The Scientist has published their annual review of the burgeoning microfluidics industry which includes a description of the 451 Life Sciences DNA sequencing technology. (free registration required)
Multiplexed amplification and sequencing reactions take place in the 75- picoliter wells of the company's high-density (~300,000 well) PicoTiter™ plates. Sequencing is accomplished with synthesis reactions, which produce light that is captured by the instrument's detection system. The current configuration will support resequencing of many strains of viruses and bacteria, and ultimately the de novo sequencing of bacterial and viral genomes.
As a majority-owned subsidiary of CuraGen, 454 Life Sciences follows CuraGen's tradition of innovative, industrialized, high-throughput solutions to bio-product development bottlenecks. As CuraGen's focus is on genomics-based pharmaceutical development to address unmet medical needs, 454 Life Sciences' mission is to develop and commercialize instrument systems to conduct whole genome analysis in a massively parallel fashion. Together, engineers and scientists from both companies are actively working together to develop and refine technology that can analyze entire genomes in days, instead of years, thus addressing bottlenecks currently impeding product development across the life sciences industry. In essence, CuraGen receives the benefits from being the "first user" of 454 Life Sciences' instruments and technology.
The Scientist also has published an article on 4 highly parallel approaches to whole genome Single Nucleotide Polymorphism (SNP) testing. The approach followed by Affymetrix illustrates how rapidly the rate of SNP testing is accelerating.
In 1999, the Santa Clara, Calif.-based company released its GeneChip HuSNP™, capable of profiling 1,200 SNPs simultaneously. Now its GeneChip Mapping10K Array (in early access) genotypes 10,000 SNPs per assay. By the end of the year, Affymetrix expects to begin offering early access to next-generation products that can genotype 100,000 SNPs per assay across multiple arrays.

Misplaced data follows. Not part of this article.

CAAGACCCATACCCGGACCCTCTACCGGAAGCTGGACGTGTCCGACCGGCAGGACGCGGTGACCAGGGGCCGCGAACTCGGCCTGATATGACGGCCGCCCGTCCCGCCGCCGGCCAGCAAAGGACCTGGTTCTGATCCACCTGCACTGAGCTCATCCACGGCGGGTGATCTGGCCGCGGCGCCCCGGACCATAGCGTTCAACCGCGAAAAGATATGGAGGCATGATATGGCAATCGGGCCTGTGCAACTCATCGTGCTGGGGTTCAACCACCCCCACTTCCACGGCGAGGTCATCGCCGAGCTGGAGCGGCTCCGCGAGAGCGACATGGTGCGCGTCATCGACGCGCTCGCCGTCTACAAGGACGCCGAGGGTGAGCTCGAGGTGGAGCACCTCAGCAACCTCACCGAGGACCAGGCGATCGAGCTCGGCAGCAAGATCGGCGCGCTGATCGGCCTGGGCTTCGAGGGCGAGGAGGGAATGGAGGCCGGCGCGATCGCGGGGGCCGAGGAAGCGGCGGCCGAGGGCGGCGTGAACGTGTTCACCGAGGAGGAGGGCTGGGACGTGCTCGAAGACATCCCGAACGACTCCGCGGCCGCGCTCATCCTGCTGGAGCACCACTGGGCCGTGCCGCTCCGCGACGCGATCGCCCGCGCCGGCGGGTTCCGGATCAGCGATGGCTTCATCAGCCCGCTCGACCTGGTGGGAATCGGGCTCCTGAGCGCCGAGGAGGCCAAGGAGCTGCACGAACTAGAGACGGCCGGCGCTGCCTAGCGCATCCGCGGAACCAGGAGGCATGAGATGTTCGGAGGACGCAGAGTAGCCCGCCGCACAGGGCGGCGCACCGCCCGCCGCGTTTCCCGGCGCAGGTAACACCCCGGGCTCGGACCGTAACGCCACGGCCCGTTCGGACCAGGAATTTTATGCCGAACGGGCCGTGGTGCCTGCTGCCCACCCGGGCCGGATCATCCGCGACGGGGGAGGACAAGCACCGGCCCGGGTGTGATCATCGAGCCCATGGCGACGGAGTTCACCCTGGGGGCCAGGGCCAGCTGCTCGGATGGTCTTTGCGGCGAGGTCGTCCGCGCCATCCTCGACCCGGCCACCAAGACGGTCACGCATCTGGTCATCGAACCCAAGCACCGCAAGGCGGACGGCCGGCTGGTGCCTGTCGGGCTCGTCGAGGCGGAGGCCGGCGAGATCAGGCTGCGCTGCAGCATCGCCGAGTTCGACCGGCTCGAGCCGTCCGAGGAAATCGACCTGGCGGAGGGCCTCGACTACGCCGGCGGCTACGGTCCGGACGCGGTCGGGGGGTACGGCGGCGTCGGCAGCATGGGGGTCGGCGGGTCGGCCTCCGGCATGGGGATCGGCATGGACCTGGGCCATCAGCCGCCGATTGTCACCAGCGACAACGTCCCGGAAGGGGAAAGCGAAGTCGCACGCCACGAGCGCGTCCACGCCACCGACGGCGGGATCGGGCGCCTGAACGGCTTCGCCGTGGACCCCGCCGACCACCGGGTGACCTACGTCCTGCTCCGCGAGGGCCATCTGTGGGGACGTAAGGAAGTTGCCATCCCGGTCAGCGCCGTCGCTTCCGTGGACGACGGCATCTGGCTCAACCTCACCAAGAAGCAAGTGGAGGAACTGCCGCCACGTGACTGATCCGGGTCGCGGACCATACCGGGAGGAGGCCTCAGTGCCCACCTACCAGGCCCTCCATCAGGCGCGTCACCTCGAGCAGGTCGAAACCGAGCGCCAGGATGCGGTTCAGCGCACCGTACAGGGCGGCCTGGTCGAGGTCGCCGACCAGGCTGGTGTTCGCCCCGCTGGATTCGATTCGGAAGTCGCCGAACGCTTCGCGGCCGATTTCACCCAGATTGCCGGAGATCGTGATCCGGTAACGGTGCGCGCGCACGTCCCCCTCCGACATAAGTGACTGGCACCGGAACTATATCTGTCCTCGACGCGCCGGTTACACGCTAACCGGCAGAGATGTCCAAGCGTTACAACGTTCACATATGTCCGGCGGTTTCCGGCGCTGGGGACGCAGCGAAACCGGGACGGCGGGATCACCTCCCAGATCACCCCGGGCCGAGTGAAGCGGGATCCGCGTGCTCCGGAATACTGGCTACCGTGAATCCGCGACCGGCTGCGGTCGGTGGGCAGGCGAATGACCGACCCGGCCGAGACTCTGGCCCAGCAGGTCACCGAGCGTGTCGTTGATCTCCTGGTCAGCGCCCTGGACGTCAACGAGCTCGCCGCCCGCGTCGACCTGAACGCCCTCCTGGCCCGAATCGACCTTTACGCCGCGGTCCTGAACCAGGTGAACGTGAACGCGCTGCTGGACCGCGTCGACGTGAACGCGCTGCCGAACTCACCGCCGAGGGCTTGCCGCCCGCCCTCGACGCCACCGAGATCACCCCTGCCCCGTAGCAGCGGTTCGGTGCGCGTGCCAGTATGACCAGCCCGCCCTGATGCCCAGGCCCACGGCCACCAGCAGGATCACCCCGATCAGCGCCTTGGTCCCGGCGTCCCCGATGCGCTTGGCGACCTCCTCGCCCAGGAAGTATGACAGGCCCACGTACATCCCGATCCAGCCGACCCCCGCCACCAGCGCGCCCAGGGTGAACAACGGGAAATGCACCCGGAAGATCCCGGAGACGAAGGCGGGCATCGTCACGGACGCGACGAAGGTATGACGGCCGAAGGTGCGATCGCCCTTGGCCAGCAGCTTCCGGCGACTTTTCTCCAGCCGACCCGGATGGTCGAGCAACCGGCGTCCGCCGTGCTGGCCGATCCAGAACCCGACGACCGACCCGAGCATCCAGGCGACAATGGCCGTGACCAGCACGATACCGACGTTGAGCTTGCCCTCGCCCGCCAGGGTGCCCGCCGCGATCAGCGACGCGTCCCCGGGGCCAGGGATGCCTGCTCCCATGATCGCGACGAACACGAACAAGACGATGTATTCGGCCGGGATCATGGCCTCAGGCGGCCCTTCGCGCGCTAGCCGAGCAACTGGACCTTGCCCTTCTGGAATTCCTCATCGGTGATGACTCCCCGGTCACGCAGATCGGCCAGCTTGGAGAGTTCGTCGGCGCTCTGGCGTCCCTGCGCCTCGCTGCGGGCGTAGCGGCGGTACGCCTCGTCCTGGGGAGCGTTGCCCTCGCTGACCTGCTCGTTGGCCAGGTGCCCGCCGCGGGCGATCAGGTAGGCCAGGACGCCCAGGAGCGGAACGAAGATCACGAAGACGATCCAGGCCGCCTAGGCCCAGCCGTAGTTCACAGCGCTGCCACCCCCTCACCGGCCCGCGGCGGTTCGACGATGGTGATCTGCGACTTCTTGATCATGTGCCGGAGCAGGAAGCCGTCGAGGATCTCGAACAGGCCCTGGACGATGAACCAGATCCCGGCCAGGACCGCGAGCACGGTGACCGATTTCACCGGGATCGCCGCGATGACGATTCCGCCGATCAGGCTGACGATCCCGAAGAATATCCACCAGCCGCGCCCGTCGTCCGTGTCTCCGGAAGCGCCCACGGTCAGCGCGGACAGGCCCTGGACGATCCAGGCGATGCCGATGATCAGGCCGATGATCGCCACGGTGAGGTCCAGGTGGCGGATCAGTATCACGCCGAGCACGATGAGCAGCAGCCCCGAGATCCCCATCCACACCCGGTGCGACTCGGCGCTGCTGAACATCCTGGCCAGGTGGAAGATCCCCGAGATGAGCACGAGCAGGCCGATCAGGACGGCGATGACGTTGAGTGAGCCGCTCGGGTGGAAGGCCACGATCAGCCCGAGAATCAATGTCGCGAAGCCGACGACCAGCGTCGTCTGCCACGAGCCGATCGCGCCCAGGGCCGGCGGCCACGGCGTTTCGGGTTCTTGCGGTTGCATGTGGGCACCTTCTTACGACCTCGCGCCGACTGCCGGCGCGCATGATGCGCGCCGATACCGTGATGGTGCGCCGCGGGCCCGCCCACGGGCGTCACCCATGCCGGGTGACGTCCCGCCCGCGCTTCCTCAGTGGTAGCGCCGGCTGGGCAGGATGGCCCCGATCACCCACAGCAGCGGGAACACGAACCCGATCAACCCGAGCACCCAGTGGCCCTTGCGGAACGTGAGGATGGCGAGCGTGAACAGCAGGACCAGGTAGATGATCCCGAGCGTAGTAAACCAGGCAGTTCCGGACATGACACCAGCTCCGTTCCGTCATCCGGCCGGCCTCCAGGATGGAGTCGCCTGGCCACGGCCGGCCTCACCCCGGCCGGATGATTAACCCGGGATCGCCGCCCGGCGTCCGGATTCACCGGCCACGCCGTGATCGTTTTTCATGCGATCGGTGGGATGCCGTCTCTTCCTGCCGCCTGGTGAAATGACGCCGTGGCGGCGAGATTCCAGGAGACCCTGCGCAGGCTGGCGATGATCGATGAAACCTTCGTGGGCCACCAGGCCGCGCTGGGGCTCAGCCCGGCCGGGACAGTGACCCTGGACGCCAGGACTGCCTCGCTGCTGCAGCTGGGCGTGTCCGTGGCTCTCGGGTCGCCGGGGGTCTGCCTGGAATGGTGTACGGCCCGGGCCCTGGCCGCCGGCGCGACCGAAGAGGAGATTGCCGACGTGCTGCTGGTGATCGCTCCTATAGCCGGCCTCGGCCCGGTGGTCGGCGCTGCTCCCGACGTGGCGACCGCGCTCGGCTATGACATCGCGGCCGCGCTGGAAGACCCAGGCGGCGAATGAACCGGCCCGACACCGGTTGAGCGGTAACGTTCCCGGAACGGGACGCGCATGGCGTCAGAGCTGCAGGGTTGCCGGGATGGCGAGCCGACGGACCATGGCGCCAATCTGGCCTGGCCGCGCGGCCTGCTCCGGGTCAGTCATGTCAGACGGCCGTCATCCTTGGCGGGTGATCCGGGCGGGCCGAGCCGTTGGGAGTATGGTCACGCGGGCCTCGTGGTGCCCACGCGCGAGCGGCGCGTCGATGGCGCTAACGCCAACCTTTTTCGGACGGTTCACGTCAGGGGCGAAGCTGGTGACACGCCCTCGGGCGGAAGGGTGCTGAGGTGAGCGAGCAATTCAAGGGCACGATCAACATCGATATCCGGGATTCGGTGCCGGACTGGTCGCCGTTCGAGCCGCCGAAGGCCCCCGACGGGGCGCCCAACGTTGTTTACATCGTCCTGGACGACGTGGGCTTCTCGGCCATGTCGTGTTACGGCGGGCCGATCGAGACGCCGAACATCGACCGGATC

Another company mentioned in the second article is Illumina which clams their Sentrix™ 96 multi-array matrix enables parallel processing of up to 150,000 SNPs
BeadArray fiber bundle arrays contain nearly 50,000 individual, light-conducting fiber strands which are chemically etched to create a microscopic well at the end of each strand. Each bead in the array con-tains multiple copies of covalently attached oligonucleotide probes, and up to 1,500 unique probe sequences are represented in each array, with approximately 30-fold redundancy of each bead type.
Note the use of bundles of large numbers of optical fibers. It illustrates how communications and electronics technologies are being used in biological instrumentation systems because they are of the right scale to do what is being attempted: make things smaller in order to make them more sensitive, faster, more parallel, and cheaper.
What is perhaps most encouraging about these reports is that the story of advances in DNA sequencing and SNP assaying is increasingly a story about industrial technology developers than about academic researchers. All the assaying systems described in these articles are made by companies, not university research groups (though it would not be surprising if university research groups collaborate with some of them in their development). The development of much cheaper and faster DNA assaying tools is not a distant prospect waiting on unpredictable advances in basic science. Rather, it is happening now as dozens of companies refine existing products and roll out new products that offer dramatic improvements over previous generation products that are just a couple of years old.
|Share |||Randall Parker, 2003 June 14 01:03 PM Biotech Advance Rates|